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U.S. Department of Health and Human Services

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Questions and Answers: Risk of next-morning impairment after use of insomnia drugs; FDA requires lower recommended doses for certain drugs containing zolpidem (Ambien, Ambien CR, Edluar, and Zolpimist)

The U.S. Food and Drug Administration (FDA) is notifying the public of new information about zolpidem, a widely prescribed insomnia drug. FDA recommends that the bedtime dose be lowered because new data show that blood levels in some patients may be high enough the morning after use to impair activities that require alertness, including driving. Today’s announcement focuses on zolpidem products approved for bedtime use, which are marketed as generics and under the brand names Ambien, Ambien CR, Edluar, and Zolpimist. 

FDA is also reminding the public that all drugs taken for insomnia can impair driving and activities that require alertness the morning after use. Drowsiness is already listed as a common side effect in the drug labels of all insomnia drugs, along with warnings that patients may still feel drowsy the day after taking these products. Patients who take insomnia drugs can experience impairment of mental alertness the morning after use, even if they feel fully awake.

FDA urges health care professionals to caution all patients (men and women) who use these zolpidem products about the risks of next-morning impairment for activities that require complete mental alertness, including driving. For zolpidem products, data show the risk for next-morning impairment is highest for patients taking the extended-release forms of these drugs (Ambien CR and generics). Women appear to be more susceptible to this risk because they eliminate zolpidem from their bodies more slowly than men.

Because use of lower doses of zolpidem will result in lower blood levels in the morning, FDA is requiring the manufacturers of Ambien, Ambien CR, Edluar, and Zolpimist to lower the recommended dose. FDA has informed the manufacturers that the recommended dose of zolpidem for women should be lowered from 10 mg to 5 mg for immediate-release products (Ambien, Edluar, and Zolpimist) and from 12.5 mg to 6.25 mg for extended-release products (Ambien CR). FDA also informed the manufacturers that, for men, the labeling should recommend that health care professionals consider prescribing the lower doses―5 mg for immediate-release products and 6.25 mg for extended-release products (see Zolpidem Dosing Recommendations for Adults).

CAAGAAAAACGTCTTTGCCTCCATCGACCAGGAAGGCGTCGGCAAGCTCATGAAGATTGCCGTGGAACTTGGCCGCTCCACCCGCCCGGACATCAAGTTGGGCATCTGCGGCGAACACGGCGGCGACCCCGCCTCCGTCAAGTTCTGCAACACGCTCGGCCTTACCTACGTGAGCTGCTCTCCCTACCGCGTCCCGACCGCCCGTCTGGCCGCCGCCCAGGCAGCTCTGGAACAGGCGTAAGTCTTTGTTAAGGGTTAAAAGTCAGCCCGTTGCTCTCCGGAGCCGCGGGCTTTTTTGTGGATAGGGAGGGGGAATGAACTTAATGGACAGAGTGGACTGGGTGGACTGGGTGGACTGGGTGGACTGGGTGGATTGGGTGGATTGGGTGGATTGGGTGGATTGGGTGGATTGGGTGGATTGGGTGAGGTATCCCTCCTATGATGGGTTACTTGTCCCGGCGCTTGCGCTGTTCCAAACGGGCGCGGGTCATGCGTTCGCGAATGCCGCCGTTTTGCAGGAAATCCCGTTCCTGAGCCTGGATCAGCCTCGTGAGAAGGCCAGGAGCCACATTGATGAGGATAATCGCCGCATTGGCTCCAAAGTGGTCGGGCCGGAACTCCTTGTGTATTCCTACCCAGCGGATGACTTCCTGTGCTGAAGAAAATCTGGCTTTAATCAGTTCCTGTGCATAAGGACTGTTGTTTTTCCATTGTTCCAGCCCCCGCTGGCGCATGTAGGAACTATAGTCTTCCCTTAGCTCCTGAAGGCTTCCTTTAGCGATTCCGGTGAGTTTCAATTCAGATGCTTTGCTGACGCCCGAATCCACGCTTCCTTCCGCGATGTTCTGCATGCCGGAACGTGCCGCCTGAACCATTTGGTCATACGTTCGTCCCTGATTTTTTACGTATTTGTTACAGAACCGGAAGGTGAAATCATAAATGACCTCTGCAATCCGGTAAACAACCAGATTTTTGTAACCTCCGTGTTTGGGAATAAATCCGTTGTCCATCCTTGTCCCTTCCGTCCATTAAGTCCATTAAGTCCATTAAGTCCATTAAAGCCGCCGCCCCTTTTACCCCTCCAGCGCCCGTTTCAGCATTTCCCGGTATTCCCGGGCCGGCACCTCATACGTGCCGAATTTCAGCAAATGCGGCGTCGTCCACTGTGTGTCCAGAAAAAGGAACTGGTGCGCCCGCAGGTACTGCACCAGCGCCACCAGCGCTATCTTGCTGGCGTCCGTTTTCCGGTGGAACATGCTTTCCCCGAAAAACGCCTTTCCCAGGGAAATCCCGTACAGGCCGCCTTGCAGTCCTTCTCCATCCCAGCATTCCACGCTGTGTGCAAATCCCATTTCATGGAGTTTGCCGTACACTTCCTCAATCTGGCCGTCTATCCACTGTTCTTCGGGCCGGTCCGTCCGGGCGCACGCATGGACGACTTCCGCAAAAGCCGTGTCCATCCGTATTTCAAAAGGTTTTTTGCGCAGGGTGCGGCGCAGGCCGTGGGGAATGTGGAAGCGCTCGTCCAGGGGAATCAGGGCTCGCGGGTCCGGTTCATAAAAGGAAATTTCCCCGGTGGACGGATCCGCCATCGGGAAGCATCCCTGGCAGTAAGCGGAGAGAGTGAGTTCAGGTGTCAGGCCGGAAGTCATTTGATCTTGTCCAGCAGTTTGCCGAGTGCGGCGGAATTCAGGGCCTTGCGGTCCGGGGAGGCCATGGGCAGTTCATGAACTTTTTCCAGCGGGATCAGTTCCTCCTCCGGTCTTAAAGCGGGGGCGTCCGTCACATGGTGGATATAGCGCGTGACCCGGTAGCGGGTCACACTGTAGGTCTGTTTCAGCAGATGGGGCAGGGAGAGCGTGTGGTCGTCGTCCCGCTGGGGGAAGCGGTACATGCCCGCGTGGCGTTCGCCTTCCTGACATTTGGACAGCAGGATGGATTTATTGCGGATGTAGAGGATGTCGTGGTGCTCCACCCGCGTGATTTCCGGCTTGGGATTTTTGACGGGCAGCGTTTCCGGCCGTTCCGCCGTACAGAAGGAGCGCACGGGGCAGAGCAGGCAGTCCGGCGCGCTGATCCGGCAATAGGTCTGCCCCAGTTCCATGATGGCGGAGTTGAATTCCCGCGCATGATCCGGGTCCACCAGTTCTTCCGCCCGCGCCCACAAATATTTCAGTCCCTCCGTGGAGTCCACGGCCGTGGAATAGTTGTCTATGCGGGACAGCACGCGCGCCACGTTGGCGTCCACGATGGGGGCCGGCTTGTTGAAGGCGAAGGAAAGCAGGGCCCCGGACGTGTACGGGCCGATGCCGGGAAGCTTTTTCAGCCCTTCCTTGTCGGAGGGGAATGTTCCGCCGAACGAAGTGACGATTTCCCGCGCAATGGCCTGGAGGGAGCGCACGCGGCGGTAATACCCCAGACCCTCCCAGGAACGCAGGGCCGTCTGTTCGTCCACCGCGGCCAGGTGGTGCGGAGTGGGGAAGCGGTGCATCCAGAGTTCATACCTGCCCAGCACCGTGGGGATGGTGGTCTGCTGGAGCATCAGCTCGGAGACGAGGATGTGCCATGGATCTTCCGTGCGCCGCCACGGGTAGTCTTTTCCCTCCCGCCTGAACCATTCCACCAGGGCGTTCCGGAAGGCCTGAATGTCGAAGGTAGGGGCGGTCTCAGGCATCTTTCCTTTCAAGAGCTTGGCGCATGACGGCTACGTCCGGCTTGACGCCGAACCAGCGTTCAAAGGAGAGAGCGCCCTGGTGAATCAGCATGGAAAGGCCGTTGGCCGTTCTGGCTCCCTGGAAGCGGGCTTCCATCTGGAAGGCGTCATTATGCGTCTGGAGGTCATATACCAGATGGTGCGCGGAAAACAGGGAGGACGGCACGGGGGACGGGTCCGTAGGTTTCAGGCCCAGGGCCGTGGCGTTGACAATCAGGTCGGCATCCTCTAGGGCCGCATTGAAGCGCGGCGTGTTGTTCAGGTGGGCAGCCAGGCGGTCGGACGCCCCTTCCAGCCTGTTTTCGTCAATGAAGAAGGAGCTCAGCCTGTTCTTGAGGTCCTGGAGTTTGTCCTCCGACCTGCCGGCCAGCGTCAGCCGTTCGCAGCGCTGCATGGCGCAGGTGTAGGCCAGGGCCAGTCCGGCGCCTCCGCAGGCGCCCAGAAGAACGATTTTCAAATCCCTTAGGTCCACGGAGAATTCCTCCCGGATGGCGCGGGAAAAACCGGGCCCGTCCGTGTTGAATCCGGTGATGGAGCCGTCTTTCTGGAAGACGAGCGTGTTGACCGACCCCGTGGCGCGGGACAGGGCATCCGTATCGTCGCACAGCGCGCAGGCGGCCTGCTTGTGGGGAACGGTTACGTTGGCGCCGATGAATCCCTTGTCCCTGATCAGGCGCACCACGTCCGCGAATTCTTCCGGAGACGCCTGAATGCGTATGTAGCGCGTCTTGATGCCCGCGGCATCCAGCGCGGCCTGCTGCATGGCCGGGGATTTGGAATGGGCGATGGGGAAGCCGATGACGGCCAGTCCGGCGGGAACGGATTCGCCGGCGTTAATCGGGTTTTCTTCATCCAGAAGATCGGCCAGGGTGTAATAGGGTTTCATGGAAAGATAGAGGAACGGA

The following questions and answers provide an overview of this safety issue.

Q1.  What is zolpidem?
Q2.  Why is FDA requiring the manufacturers of certain zolpidem-containing products to revise the labeling to lower the recommended dose of zolpidem for women and to recommend consideration of the lower dose in men?
Q3.  What should patients currently taking the 10 mg or 12.5 mg dose of zolpidem-containing insomnia medicines do now?
Q4.  Will a lower dose of zolpidem be effective in treating insomnia?
Q5.  Is FDA requiring the manufacturer of Intermezzo (zolpidem tartrate) sublingual tablets to also change the dosing recommendations?
Q6.  Do any other factors, such as a patient’s age, weight, or ethnicity, have an effect on zolpidem levels?
Q7.  Why is FDA informing the public about this safety risk now, after zolpidem has been on the market for nearly 20 years?
Q8.  Is next-morning impairment the same as complex sleep-related behaviors?
Q9.  Is FDA requiring the manufacturers of other insomnia medicines to revise their dosing recommendations?
Q10.  Do other insomnia medicines have the same gender effect as zolpidem?
Q11.  Do over-the-counter (OTC) insomnia medicines that are available without a prescription have a risk of next-morning impairment?
Q12.  What can patients do to decrease their risk of next-morning impairment with insomnia medicines?
Q13.  How many reports of zolpidem and impaired driving has FDA received? Were these reports used as evidence to support the proposed new dosing recommendations for certain zolpidem-containing products?

Q1.  What is zolpidem?

A.  Zolpidem is a sedative-hypnotic (sleep) medicine that is used in adults for the treatment of insomnia. Zolpidem is available as an oral tablet (Ambien and generics), an extended-release tablet (Ambien CR and generics), a sublingual (under-the-tongue) tablet (Edluar), and an oral spray (Zolpimist).

Zolpidem is also available under the brand name Intermezzo, a lower dose sublingual tablet that is approved for use as needed for the treatment of insomnia when a middle-of-the-night awakening is followed by difficulty returning to sleep.

Q2.  Why is FDA requiring the manufacturers of certain zolpidem-containing products to revise the labeling to lower the recommended dose of zolpidem for women and to recommend consideration of the lower dose in men?

A.  FDA is requiring the manufacturers of certain zolpidem-containing products to revise the labeling to lower the recommended dose of zolpidem-containing medicines for women and to recommend that health care professionals consider prescribing the lower dose for men because next-morning blood levels of zolpidem may be high enough to impair activities that require alertness, including driving. Patients with high levels of zolpidem can be impaired even if they feel fully awake. Zolpidem is eliminated from the body more slowly in women, so the drug can stay in their systems longer than it does in men.

Q3.  What should patients currently taking the 10 mg or 12.5 mg dose of zolpidem-containing insomnia medicines do now?

A.  If you are currently taking the 10 mg or 12.5 mg dose of zolpidem-containing insomnia medicine, continue taking your prescribed dose as directed until you have contacted your health care professional to ask for instructions on how to safely continue to take your medicine. Each patient and situation is unique, and the appropriate dose should be discussed with your health care professional.

Q4.  Will a lower dose of zolpidem be effective in treating insomnia?

A.  FDA has informed the manufacturers that the recommended dose of zolpidem for women should be lowered from 10 mg to 5 mg for immediate-release products (Ambien, Edluar, and Zolpimist) and from 12.5 mg to 6.25 mg for extended-release products (Ambien CR). For men, FDA has informed the manufacturers that the labeling should recommend that health care professionals consider prescribing these lower doses. These lower doses of zolpidem (5 mg for immediate-release products and 6.25 mg for extended-release products) will be effective in most women and many men.